EVALUATING THE EFFECTIVENESS OF POPULATION RECONSTRUCTION FOR BLACK BEAR (Ursus americanus) AND WHITE-TAILED DEER (Odocoileus virginianus) POPULATION MANAGEMENT
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This study was a comprehensive evaluation of population reconstruction techniques. Population reconstruction techniques are population estimation methods that calculate a minimum population size based on age-specific harvest data (Downing 1980, Roseberry and Woolf 1991). Population reconstruction techniques share the following characteristics: 1) utilization of catch-at-age data and 2) backward addition of cohorts to estimate a minimum population size. I developed a questionnaire to survey the biologists participating in this survey to determine the most common reconstruction technique used to estimate population sizes of exploited white-tailed deer (Odocoileus virginianus) and black bear (Ursus americanus). Downing reconstruction (Downing 1980) was the most commonly used reconstruction technique among biologists participating in this study. Based on a comprehensive literature review and discussions with state biologists, I decided to evaluate virtual reconstruction (Roseberry and Woolf 1991) and develop a new reconstruction technique: Reverse Order reconstruction.
I developed a quantitative population model in Microsoft Visual Basic 6.0 to evaluate the ability of the 3 reconstruction techniques to estimate population sizes given a variety of conditions. I evaluated the effects of stochasticity on reconstruction population estimates by incorporating different levels of environmental stochasticity (i.e. process error) and measurement error in the generated or "known" population. I also evaluated the effects of collapsing age classes and aging biases on population estimates. In all conditions, Downing and virtual reconstruction were underestimates of the actual population size. Reverse Order reconstruction more closely estimated the actual population size, but is also more data-intensive than the other 2 methods. Measurement error introduces more uncertainty in the reconstructed population estimates than does process error. The population simulation model proved that Downing and virtual reconstruction are consistently underestimates and the percent underestimation is due to lack of inclusion of a natural mortality rates in population estimation.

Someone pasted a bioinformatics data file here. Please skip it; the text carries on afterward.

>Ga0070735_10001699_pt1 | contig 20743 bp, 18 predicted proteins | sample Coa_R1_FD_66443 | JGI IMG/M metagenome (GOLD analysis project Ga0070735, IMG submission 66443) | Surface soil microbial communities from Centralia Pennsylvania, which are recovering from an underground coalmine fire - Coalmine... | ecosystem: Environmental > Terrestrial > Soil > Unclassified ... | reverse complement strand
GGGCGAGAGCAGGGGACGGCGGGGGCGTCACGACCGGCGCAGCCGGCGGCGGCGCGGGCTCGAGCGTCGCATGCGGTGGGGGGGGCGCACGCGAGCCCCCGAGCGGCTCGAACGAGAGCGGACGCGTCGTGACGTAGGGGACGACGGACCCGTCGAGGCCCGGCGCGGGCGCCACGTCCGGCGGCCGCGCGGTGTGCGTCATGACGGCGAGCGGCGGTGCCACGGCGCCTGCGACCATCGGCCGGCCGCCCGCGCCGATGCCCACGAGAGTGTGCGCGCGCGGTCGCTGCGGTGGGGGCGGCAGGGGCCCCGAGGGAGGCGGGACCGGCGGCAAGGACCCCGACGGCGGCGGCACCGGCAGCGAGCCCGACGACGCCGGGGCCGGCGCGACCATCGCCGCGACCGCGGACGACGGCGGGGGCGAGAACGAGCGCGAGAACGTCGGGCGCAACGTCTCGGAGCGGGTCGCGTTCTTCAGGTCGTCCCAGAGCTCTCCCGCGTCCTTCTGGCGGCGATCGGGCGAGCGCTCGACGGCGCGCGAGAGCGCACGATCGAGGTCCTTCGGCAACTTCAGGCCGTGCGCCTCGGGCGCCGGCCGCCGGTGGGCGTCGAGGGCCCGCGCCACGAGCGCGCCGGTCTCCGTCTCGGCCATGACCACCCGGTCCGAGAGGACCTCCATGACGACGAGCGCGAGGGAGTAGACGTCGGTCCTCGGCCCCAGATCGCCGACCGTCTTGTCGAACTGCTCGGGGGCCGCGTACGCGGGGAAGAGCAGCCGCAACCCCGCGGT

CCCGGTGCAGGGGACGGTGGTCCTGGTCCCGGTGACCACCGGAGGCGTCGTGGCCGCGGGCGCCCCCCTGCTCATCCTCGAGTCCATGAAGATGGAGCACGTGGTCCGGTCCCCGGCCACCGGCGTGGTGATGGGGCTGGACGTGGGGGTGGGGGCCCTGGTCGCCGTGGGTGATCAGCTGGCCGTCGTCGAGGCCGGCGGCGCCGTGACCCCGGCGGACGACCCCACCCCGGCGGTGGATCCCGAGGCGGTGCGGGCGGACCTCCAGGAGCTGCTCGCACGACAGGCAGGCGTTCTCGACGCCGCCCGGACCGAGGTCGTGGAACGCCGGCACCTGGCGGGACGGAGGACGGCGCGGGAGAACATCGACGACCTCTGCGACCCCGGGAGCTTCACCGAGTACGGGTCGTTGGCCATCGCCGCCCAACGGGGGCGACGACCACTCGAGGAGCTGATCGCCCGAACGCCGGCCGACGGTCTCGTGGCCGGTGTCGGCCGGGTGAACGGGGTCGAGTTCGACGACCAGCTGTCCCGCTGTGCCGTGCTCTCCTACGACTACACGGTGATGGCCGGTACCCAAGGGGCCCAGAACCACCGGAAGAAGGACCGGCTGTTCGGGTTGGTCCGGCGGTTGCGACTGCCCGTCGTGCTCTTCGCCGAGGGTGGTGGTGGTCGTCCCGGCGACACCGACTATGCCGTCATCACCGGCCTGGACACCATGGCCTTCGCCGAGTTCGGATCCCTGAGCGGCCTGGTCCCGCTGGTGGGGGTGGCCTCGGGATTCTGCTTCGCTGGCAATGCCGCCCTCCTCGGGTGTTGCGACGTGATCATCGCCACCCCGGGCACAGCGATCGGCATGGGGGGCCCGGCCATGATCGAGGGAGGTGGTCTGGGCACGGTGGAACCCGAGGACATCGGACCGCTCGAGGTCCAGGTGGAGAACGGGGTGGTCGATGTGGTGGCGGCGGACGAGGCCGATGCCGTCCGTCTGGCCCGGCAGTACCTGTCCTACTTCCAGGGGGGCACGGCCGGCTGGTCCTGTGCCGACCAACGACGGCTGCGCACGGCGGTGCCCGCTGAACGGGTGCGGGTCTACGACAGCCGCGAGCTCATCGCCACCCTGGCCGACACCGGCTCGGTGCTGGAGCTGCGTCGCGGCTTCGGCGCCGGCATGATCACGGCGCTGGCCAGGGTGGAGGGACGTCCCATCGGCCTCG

I used the results of the questionnaire to characterize the harvest datasets of the states participating in this study. From these results, I chose two harvest datasets to further analyze: a white-tailed deer harvest dataset from North Carolina and a black bear harvest dataset from Pennsylvania. I analyzed these datasets with Downing and virtual reconstruction. I also applied the quantitative population model to these datasets to evaluate the effect of increasing levels of measurement error on the variance of the population estimates. I found that Downing and virtual reconstruction estimated the population sizes very closely to one another, within 5%, for both datasets, and the reconstructed estimates closely tracked the actual harvest numbers. I also found that increasing levels of measurement error increased the variance associated with reconstructed population estimates and may decrease the ability of these techniques to accurately capture population trends.
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